You can find numerous excerpts from Ron Paul's past publications here.
When I asked Jesse Benton, Paul's campaign spokesman, about the newsletters, he said that, over the years, Paul had granted "various levels of approval" to what appeared in his publications--ranging from "no approval" to instances where he "actually wrote it himself." After I read Benton some of the more offensive passages, he said, "A lot of [the newsletters] he did not see. Most of the incendiary stuff, no." He added that he was surprised to hear about the insults hurled at Martin Luther King, because "Ron thinks Martin Luther King is a hero."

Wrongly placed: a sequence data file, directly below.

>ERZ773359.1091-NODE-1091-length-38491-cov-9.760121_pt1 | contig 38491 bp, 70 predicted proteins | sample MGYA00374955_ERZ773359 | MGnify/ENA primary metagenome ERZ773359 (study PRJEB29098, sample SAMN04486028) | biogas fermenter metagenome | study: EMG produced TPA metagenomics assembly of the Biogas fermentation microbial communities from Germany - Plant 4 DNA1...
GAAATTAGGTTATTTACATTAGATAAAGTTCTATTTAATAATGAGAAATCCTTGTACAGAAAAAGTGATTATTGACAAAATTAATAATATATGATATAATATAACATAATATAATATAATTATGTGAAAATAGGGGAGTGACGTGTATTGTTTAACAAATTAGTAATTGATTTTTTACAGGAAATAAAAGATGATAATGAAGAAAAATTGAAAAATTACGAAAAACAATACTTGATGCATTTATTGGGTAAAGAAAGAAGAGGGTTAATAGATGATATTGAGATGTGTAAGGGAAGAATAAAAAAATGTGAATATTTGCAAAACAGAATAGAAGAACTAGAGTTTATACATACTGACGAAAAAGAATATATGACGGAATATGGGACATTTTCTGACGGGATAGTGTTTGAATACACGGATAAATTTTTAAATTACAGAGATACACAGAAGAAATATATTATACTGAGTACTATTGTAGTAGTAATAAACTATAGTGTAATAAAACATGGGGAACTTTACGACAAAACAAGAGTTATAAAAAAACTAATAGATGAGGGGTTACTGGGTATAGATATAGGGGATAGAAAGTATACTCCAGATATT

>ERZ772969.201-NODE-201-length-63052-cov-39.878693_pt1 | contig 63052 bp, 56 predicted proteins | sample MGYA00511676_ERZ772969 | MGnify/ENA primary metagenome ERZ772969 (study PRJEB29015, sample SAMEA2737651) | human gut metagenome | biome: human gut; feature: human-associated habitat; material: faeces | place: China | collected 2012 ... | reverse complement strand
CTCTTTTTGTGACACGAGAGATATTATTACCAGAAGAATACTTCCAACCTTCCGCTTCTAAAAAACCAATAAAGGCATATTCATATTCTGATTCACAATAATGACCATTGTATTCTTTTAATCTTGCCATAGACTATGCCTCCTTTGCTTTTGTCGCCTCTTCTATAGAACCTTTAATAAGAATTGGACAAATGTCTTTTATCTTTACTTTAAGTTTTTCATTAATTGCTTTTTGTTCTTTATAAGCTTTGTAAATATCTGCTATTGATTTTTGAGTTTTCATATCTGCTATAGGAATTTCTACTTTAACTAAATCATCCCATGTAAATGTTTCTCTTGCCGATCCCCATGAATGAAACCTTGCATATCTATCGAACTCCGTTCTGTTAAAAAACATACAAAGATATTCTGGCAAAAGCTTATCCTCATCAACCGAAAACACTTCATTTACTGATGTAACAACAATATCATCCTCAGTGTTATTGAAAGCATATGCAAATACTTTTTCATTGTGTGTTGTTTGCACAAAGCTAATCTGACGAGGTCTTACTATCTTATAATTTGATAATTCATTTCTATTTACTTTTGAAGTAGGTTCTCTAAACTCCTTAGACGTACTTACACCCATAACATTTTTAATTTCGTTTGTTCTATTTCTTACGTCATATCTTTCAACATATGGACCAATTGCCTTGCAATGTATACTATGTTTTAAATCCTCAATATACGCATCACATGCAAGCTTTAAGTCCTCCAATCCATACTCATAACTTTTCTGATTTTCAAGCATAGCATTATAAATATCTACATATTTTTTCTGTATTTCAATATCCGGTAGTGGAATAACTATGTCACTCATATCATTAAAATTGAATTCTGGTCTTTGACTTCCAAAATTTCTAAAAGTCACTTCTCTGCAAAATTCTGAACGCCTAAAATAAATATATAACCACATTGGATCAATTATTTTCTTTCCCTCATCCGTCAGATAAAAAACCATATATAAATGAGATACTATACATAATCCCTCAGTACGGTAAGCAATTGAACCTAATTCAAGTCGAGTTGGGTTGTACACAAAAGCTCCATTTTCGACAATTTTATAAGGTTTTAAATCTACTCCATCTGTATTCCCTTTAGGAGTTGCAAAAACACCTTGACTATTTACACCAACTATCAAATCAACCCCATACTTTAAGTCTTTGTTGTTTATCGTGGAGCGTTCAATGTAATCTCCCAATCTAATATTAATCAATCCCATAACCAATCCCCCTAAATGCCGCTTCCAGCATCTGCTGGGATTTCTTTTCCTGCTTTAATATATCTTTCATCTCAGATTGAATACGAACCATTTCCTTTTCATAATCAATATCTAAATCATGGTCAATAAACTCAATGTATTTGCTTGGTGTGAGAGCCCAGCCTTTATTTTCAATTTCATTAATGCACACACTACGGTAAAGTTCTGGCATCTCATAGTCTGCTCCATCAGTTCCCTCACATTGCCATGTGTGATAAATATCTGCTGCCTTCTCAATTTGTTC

In other words, Paul's campaign wants to depict its candidate as a naïve, absentee overseer, with minimal knowledge of what his underlings were doing on his behalf. This portrayal might be more believable if extremist views had cropped up in the newsletters only sporadically--or if the newsletters had just been published for a short time. But it is difficult to imagine how Paul could allow material consistently saturated in racism, homophobia, anti-Semitism, and conspiracy-mongering to be printed under his name for so long if he did not share these views. In that respect, whether or not Paul personally wrote the most offensive passages is almost beside the point. If he disagreed with what was being written under his name, you would think that at some point--over the course of decades--he would have done something about it.